Professor Manuel B. Graeber holds the Barnet-Cropper Chair of Brain Tumour Research at the Brain and Mind Research Institute, University of Sydney.


Brain banking

We applaud Manuel Graeber for focusing attention on the need for “Banking Living Brain Tissue”. The potential advances in health care and medical research that would come with greater investment in this enabling technology are truly immense, and we risk foregoing them to the detriment of society.

Professor Graeber’s article comes at a particularly critical moment, however, as the National Health and Medical Research Council (NHMRC) has chosen to terminate its funding of the Australian Brain Bank Network at the beginning of 2015.

While Professor Graeber focuses on tissue from patients who are alive, usually biopsy specimens are taken for primarily clinical purposes, while significant research advances have and will continue to come from banks that store nervous system tissue from well-defined patients with clearly defined disease processes.

Here the situation is different: there is a well-organised Australian Brain Bank Network with banks in Queensland, NSW, Victoria, South Australia and Western Australia ( that is at current risk. “The ABBN participating brain banks collect and provide post mortem human brain tissue and related samples for research into brain and mind disorders.” Funding for this already existing national brain bank network would be the quickest way to enable additional surgical specimen collection.

The agenda that Professor Graeber espouses is already in place for brain tissue collection and research through the ABBN. The unfortunate decision by NHMRC to terminate enabling funding, however, means uncertainty for the continued existence of this Network.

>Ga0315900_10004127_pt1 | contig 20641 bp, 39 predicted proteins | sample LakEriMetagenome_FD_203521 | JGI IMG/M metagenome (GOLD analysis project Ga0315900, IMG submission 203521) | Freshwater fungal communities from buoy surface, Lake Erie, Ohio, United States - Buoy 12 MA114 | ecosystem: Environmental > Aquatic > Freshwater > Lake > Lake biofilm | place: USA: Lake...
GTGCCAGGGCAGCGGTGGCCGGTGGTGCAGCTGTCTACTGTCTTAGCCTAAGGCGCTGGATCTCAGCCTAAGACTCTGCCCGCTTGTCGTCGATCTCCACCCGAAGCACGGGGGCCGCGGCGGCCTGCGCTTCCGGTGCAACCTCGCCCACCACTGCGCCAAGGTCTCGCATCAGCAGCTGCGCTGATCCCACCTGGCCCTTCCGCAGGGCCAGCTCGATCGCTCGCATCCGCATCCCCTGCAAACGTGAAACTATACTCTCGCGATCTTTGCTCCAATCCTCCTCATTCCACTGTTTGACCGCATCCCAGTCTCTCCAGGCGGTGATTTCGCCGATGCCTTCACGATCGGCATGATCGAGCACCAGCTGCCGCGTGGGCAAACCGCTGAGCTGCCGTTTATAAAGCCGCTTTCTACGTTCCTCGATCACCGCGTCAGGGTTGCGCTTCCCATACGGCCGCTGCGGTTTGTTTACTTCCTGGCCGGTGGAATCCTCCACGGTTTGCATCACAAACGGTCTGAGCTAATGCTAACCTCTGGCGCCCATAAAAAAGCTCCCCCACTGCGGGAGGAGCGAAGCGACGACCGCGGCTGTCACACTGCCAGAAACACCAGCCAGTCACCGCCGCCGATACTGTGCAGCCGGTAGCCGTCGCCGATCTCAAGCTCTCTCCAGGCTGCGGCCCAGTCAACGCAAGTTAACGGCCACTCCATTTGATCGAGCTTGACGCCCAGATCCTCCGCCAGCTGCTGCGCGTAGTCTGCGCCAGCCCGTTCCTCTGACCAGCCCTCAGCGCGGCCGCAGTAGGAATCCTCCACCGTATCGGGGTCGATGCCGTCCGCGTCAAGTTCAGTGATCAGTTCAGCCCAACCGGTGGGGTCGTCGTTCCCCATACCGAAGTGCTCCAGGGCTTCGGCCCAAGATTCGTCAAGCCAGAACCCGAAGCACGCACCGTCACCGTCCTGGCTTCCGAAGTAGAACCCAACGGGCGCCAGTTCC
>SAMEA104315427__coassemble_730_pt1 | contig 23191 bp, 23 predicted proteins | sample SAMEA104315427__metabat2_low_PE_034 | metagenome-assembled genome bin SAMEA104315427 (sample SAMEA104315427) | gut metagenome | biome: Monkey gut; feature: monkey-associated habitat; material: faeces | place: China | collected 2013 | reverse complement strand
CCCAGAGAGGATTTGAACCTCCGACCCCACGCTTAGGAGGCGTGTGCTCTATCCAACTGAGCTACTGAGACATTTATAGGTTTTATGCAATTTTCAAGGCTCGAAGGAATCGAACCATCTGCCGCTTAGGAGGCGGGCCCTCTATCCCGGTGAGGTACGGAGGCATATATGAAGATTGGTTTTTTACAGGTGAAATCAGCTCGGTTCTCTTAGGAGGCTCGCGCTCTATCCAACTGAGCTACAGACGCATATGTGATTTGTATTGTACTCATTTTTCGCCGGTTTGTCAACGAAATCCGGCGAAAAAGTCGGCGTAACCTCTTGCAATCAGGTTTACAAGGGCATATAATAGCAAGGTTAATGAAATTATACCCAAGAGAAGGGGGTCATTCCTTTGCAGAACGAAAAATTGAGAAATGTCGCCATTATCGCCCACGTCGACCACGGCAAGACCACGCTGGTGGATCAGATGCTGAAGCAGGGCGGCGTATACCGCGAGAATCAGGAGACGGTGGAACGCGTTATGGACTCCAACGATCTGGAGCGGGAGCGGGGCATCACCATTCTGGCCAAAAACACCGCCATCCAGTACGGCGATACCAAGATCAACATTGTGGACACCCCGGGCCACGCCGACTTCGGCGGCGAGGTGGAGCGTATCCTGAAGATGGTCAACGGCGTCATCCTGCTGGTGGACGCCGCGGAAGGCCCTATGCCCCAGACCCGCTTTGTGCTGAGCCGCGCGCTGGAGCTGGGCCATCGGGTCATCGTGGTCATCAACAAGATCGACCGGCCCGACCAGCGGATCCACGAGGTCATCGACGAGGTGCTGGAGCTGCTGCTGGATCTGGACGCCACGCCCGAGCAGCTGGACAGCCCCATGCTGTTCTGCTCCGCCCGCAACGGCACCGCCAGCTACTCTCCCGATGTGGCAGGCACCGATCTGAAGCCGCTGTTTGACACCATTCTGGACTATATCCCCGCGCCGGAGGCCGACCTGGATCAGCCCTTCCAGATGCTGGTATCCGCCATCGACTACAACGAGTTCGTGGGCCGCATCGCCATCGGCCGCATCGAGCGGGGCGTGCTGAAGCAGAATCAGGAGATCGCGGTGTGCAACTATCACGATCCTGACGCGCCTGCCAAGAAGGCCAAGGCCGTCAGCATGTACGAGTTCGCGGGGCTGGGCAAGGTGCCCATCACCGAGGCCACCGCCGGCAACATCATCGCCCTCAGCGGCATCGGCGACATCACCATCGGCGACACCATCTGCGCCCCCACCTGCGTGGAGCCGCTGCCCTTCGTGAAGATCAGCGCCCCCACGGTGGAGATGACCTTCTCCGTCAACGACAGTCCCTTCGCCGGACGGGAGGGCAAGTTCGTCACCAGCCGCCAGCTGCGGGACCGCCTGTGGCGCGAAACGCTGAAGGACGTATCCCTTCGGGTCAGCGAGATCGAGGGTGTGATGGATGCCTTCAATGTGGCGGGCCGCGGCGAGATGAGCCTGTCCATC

We hope that Professor Graeber’s comments are not prescient!

Glenda Halliday, Director, Sydney Brain Bank, UNSW and NeuRA
Jillian Kril, Director, NSW Tissue Resource Centre, University of Sydney
David Burke, Chair, Interinstitutional Governance Board, NSW Brain Banks

Infrastructure for the collection of living brain tissue

The infrastructural requirements for the collection and necessary rapid use of
living brain tissue are very different from those of conventional brain banks.

What both have in common is the need for the establishment of neuropathology
as a fully developed and independent medical specialty in Australia with its
own dedicated and several year-long training program, a development that is
currently being blocked for political reasons alone (by pathologists who
prefer to do neuropathology "on the side", which is below the standard of
other developed countries - see

The infrastructural requirements for the collection of vital brain tissue for
research differ significantly from those of conventional brain banks because the
former depend on surgical rather than autopsy or research neuropathologists
who are capable of examining brain tissue for pathological changes during an
operation. Surgical neuropathologists have to be medically trained for legal
reasons alone.

Furthermore, both the collection and use of vital brain tissue will need to be
organized around brain tumor entity-focused academic neurosurgical centers
rather than whole brain collections. Those centers would be in the best
position to provide publicly funded and supervised "hotel facilities" for
world-class researchers in close vicinity to the tissue source. As an
explanation, certain brain tumor entities occur in preferred neuroanatomical
locations. In other words, collection of living brain tissue is naturally
linked to surgical neuropathology and brain tumor research rather than autopsy

However, it is clear that cross talk and fertilization between the different
brain tissue specialists are much wanted and all should be supported by public
funds allowing complete independence from commercial interests for the
reason mentioned above:

The foundation of immaterial values such as lasting patient trust and support
fundamentally distinguishes brain banks from ordinary banks!

Perhaps the debate initiated on these pages of Australasian Science, which
provides a most suitable platform, can help raise government funding for the
culturally vital brain tissue banking and the introduction of an
international caliber training scheme in neuropathology to Australia, which is
an absolute requirement for advanced brain tissue banking.

Manuel B. Graeber